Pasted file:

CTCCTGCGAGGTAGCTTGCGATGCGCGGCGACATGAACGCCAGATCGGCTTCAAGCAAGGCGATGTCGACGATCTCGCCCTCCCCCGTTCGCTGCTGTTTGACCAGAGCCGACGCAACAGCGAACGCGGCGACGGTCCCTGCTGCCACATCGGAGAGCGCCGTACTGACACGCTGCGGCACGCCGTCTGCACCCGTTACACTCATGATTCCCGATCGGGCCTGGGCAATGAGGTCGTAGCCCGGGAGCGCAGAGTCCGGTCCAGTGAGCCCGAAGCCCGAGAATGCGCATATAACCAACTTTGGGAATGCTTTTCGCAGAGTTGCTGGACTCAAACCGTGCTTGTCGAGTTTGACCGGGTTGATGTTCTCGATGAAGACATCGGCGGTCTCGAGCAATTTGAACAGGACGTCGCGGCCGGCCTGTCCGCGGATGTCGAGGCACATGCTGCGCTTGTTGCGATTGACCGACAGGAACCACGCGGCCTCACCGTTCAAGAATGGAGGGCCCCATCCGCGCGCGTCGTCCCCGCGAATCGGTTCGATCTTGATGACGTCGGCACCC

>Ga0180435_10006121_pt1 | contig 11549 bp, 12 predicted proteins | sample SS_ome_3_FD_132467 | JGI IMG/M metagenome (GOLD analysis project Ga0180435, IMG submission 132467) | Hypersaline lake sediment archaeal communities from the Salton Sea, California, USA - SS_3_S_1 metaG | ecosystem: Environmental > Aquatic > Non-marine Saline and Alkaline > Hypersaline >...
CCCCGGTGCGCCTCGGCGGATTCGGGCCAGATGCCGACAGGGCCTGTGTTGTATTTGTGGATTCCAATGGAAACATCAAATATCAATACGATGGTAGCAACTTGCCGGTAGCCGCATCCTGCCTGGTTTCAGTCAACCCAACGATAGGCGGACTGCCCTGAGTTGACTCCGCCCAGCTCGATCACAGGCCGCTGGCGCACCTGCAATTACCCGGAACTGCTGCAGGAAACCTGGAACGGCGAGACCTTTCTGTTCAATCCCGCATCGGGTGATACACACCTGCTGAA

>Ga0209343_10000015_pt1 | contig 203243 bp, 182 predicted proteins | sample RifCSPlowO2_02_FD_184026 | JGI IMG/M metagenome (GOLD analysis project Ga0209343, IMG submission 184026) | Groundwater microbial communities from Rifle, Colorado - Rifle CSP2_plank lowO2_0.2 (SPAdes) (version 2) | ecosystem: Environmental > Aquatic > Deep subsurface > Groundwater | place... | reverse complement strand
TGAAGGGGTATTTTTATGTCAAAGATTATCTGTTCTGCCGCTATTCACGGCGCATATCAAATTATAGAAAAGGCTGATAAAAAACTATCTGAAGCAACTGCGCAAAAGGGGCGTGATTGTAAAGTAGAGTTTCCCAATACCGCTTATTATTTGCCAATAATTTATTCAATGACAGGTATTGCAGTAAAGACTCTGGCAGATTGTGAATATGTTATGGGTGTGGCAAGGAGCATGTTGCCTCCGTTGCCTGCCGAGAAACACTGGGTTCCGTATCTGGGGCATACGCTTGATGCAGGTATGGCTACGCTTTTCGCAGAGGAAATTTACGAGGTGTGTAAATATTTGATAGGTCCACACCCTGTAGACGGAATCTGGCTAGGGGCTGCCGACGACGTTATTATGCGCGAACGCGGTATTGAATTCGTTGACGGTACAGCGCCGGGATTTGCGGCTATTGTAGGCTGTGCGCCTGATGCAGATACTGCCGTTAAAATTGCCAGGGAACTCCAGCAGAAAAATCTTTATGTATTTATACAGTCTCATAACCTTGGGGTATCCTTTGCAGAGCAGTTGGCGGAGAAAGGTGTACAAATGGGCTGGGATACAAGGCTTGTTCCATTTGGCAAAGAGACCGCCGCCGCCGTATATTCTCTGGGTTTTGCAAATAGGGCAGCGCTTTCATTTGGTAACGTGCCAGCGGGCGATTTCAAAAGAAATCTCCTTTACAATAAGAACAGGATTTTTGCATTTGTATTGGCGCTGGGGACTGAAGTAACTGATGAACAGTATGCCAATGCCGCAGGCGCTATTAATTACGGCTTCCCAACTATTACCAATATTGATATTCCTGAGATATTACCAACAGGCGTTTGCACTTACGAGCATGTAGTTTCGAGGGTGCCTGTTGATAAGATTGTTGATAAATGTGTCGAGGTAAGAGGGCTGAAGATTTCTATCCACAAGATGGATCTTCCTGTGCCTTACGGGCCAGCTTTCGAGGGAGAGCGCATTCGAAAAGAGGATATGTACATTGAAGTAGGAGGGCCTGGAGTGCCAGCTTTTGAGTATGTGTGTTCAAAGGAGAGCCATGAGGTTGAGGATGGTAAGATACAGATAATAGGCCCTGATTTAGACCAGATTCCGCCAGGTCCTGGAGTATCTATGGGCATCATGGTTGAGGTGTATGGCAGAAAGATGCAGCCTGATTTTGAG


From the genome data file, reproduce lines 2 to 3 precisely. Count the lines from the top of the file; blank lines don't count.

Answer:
>Ga0180435_10006121_pt1 | contig 11549 bp, 12 predicted proteins | sample SS_ome_3_FD_132467 | JGI IMG/M metagenome (GOLD analysis project Ga0180435, IMG submission 132467) | Hypersaline lake sediment archaeal communities from the Salton Sea, California, USA - SS_3_S_1 metaG | ecosystem: Environmental > Aquatic > Non-marine Saline and Alkaline > Hypersaline >...
CCCCGGTGCGCCTCGGCGGATTCGGGCCAGATGCCGACAGGGCCTGTGTTGTATTTGTGGATTCCAATGGAAACATCAAATATCAATACGATGGTAGCAACTTGCCGGTAGCCGCATCCTGCCTGGTTTCAGTCAACCCAACGATAGGCGGACTGCCCTGAGTTGACTCCGCCCAGCTCGATCACAGGCCGCTGGCGCACCTGCAATTACCCGGAACTGCTGCAGGAAACCTGGAACGGCGAGACCTTTCTGTTCAATCCCGCATCGGGTGATACACACCTGCTGAA